+-------+-------+--------+------+--------------+-------------------+--------+-------------------+

Likewise, the IF EXISTS clause lets DROP PARTITION succeed whether or not the partition is already in the table:

[localhost:21000] > alter table partition_t drop if exists partition (y=2000);
[localhost:21000] > alter table partition_t drop if exists partition (y=1950);
[localhost:21000] > show partitions partition_t;
+-------+-------+--------+------+--------------+-------------------+--------+-------------------+
| y     | #Rows | #Files | Size | Bytes Cached | Cache Replication | Format | Incremental stats |
+-------+-------+--------+------+--------------+-------------------+--------+-------------------+
| 1990  | -1    | 1      | 16B  | NOT CACHED   | NOT CACHED        | TEXT   | false             |
| 2010  | -1    | 0      | 0B   | NOT CACHED   | NOT CACHED        | TEXT   | false             |
| Total | -1    | 1      | 16B  | 0B           |                   |        |                   |
+-------+-------+--------+------+--------------+-------------------+--------+-------------------+
-- Create an empty table and define the partitioning scheme.
create table part_t (x int) partitioned by (month int);
-- Create an empty partition into which you could copy data files from some other source.
alter table part_t add partition (month=1);
-- After changing the underlying data, issue a REFRESH statement to make the data visible in Impala.
refresh part_t;
-- Later, do the same for the next month.
alter table part_t add partition (month=2);

-- Now you no longer need the older data.
alter table part_t drop partition (month=1);
-- If the table was partitioned by month and year, you would issue a statement like:
-- alter table part_t drop partition (year=2003,month=1);
-- which would require 12 ALTER TABLE statements to remove a year's worth of data.

-- If the data files for subsequent months were in a different file format,
-- you could set a different file format for the new partition as you create it.
alter table part_t add partition (month=3) set fileformat=parquet;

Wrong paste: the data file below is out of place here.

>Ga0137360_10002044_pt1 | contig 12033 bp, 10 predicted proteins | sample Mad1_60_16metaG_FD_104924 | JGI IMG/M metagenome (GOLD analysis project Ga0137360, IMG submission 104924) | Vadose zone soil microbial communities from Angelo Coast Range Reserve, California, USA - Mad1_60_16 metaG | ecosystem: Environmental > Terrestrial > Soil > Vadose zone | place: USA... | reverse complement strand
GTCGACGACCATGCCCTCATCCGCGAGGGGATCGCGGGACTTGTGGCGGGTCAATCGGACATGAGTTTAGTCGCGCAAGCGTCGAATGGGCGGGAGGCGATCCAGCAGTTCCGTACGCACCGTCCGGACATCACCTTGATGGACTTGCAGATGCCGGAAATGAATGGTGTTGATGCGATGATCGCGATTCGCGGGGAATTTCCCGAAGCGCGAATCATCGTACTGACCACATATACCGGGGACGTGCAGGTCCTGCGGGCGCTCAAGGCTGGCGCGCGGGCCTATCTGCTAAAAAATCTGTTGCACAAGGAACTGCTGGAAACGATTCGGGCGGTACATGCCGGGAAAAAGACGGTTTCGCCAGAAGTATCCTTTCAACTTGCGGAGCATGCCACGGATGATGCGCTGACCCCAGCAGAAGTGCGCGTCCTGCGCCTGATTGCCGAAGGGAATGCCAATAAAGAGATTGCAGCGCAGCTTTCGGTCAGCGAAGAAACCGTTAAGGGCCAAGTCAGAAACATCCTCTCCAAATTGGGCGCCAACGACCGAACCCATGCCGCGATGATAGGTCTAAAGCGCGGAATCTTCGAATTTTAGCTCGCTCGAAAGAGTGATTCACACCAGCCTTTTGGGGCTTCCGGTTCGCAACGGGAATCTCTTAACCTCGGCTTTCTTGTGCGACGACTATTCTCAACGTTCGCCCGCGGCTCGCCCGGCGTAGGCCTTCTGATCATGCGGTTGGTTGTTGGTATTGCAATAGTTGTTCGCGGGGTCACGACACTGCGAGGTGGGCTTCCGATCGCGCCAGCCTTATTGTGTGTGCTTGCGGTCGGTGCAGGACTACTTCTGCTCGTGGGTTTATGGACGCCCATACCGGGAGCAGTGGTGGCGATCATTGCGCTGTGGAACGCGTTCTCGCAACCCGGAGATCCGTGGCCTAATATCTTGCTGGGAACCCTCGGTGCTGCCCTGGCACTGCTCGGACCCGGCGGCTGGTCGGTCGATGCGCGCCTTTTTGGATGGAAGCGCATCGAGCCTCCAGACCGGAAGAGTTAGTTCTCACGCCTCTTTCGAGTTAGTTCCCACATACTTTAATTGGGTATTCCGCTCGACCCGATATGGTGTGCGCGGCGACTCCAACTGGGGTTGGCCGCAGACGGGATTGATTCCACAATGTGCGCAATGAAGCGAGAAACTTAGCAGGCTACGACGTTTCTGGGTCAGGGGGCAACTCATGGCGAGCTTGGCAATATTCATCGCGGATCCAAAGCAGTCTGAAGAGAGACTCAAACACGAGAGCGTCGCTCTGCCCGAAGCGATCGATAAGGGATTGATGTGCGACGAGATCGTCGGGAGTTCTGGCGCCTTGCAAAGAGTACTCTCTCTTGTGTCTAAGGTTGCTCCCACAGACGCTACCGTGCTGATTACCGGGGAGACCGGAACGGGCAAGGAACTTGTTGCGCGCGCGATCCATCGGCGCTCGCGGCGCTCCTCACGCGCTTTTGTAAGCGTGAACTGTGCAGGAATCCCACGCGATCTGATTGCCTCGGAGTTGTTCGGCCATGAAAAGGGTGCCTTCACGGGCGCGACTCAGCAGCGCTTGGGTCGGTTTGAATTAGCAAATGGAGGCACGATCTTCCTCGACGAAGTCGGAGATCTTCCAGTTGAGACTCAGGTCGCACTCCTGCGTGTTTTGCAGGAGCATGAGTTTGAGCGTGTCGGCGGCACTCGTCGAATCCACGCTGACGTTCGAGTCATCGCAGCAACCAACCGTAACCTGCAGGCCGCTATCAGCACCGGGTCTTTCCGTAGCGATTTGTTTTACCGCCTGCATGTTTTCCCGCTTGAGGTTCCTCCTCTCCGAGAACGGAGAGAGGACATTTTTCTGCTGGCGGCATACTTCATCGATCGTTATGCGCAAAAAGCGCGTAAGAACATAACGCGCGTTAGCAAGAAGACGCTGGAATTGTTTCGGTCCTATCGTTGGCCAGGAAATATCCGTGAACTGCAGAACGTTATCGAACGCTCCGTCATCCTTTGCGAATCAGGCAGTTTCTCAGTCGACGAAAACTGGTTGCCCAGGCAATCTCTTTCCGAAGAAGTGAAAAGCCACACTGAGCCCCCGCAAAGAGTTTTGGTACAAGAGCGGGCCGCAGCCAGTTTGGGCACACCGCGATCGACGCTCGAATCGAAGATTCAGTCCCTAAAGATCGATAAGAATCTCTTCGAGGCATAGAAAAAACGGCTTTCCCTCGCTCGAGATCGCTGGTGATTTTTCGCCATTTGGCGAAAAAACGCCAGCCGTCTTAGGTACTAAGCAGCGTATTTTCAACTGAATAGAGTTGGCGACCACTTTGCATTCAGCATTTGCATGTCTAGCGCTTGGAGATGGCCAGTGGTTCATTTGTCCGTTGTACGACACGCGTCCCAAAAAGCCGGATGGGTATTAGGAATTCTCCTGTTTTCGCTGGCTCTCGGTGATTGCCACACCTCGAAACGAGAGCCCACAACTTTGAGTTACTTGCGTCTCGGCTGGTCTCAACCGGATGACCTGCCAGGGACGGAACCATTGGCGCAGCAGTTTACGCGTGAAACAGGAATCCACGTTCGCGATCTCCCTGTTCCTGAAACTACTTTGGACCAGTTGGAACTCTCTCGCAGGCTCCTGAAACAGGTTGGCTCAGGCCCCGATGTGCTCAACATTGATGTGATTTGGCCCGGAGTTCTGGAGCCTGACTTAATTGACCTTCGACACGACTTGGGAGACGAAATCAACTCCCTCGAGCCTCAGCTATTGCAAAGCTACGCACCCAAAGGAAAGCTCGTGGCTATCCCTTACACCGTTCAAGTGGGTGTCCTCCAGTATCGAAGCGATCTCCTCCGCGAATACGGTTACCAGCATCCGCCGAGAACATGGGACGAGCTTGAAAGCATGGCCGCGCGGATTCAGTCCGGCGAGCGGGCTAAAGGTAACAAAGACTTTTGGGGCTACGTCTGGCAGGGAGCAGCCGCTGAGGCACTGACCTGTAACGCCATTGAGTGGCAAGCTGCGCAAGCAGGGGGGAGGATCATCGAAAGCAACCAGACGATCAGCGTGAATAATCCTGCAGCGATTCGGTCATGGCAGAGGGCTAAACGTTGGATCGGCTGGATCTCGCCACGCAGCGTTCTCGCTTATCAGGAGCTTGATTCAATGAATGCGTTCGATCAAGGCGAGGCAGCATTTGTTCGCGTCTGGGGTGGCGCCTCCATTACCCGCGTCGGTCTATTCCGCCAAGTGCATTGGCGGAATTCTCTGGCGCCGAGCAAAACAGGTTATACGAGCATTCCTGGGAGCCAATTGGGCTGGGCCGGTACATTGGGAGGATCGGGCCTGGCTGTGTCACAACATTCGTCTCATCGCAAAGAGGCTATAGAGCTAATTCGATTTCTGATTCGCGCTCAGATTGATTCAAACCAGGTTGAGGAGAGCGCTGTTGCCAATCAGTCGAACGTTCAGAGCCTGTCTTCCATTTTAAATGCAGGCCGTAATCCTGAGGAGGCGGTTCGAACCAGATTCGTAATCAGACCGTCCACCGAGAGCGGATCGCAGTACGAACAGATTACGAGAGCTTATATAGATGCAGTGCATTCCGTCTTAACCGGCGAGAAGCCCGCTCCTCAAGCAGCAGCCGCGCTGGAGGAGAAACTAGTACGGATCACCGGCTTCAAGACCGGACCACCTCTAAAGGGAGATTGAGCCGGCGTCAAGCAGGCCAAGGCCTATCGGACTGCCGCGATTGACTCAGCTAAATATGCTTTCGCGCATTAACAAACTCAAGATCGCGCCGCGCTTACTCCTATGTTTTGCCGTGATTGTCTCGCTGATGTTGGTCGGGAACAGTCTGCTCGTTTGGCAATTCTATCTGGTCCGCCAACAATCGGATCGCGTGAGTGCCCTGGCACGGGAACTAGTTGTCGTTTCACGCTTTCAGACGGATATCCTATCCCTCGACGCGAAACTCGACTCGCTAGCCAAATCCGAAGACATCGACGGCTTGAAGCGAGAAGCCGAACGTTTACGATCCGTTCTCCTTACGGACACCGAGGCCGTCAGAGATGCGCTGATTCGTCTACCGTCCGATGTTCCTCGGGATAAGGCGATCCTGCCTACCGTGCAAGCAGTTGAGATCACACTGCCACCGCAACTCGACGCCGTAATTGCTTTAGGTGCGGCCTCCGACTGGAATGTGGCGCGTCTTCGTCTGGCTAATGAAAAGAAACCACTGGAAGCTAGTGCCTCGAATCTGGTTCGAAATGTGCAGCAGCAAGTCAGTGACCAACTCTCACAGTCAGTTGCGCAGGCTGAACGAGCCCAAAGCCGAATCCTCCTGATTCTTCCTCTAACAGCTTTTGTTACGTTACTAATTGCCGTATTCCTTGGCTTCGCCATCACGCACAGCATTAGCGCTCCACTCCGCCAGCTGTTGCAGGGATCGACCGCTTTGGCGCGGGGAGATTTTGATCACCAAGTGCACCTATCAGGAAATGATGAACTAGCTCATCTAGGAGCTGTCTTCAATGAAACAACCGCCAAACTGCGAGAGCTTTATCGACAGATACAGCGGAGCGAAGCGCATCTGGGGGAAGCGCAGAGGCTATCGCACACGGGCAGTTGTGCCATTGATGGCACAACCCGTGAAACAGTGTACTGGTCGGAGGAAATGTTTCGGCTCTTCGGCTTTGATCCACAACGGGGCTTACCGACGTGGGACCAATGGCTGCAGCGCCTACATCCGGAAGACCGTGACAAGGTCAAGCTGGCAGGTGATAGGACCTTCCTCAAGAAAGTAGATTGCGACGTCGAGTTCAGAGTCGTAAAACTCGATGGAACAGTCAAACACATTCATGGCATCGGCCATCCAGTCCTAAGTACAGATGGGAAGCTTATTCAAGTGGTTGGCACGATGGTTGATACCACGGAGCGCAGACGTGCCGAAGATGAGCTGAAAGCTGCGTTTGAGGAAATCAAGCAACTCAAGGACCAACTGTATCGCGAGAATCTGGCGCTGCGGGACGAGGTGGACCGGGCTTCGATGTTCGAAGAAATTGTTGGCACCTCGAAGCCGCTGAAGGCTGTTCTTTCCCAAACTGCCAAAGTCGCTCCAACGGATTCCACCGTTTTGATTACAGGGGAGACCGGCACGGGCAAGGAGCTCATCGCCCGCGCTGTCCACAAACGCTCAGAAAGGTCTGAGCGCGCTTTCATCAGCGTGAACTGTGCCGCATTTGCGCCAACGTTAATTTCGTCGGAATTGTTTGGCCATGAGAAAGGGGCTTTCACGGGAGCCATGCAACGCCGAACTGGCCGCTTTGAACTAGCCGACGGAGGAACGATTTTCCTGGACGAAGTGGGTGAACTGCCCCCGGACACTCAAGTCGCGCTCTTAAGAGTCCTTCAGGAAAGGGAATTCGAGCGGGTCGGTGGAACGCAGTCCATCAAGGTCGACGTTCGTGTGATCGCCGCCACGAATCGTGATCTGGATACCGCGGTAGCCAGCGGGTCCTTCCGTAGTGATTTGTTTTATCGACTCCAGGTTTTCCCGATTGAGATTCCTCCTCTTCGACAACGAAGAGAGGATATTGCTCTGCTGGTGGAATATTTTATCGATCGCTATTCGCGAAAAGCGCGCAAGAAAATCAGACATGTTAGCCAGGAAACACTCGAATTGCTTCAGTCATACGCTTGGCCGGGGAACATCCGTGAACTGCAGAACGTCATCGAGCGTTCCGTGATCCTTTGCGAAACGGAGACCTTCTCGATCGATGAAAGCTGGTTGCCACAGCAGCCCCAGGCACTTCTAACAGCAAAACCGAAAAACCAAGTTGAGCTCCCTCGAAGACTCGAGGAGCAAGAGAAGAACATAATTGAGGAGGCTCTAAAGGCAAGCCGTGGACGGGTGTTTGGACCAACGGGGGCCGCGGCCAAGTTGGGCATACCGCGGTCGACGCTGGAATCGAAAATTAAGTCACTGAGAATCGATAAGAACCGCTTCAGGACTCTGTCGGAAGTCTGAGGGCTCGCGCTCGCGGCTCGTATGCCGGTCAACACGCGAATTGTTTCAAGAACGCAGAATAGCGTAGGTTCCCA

The value specified for a partition key can be an arbitrary constant expression, without any references to columns. For example:

alter table time_data add partition (month=concat('Decem','ber'));
alter table sales_data add partition (zipcode = cast(9021 * 10 as string));
  Note:

An alternative way to reorganize a table and its associated data files is to use CREATE TABLE to create a variation of the original table, then use INSERT to copy the transformed or reordered data to the new table. The advantage of ALTER TABLE is that it avoids making a duplicate copy of the data files, allowing you to reorganize huge volumes of data in a space-efficient way using familiar Hadoop techniques.

To switch a table between internal and external:

You can switch a table from internal to external, or from external to internal, by using the ALTER TABLE statement:
-- Switch a table from internal to external.
ALTER TABLE table_name SET TBLPROPERTIES('EXTERNAL'='TRUE');

-- Switch a table from external to internal.
ALTER TABLE table_name SET TBLPROPERTIES('EXTERNAL'='FALSE');

Cancellation: Cannot be cancelled.

HDFS permissions:

Most ALTER TABLE clauses do not actually read or write any HDFS files, and so do not depend on specific HDFS permissions. For example, the SET FILEFORMAT clause does not actually check the file format existing data files or convert them to the new format, and the SET LOCATION clause does not require any special permissions on the new location. (Any permission-related failures would come later, when you actually query or insert into the table.)

In general, ALTER TABLE clauses that do touch HDFS files and directories require the same HDFS permissions as corresponding CREATE, INSERT, or SELECT statements. The permissions allow the user ID that the impalad daemon runs under, typically the impala user, to read or write files or directories, or (in the case of the execute bit) descend into a directory. The RENAME TO clause requires read, write, and execute permission in the source and destination database directories and in the table data directory, and read and write permission for the data files within the table. The ADD PARTITION and DROP PARTITION clauses require write and execute permissions for the associated partition directory.

Overview of Impala Tables, CREATE TABLE Statement, DROP TABLE Statement, Partitioning for Impala Tables, Internal Tables, External Tables

Page generated August 6, 2016.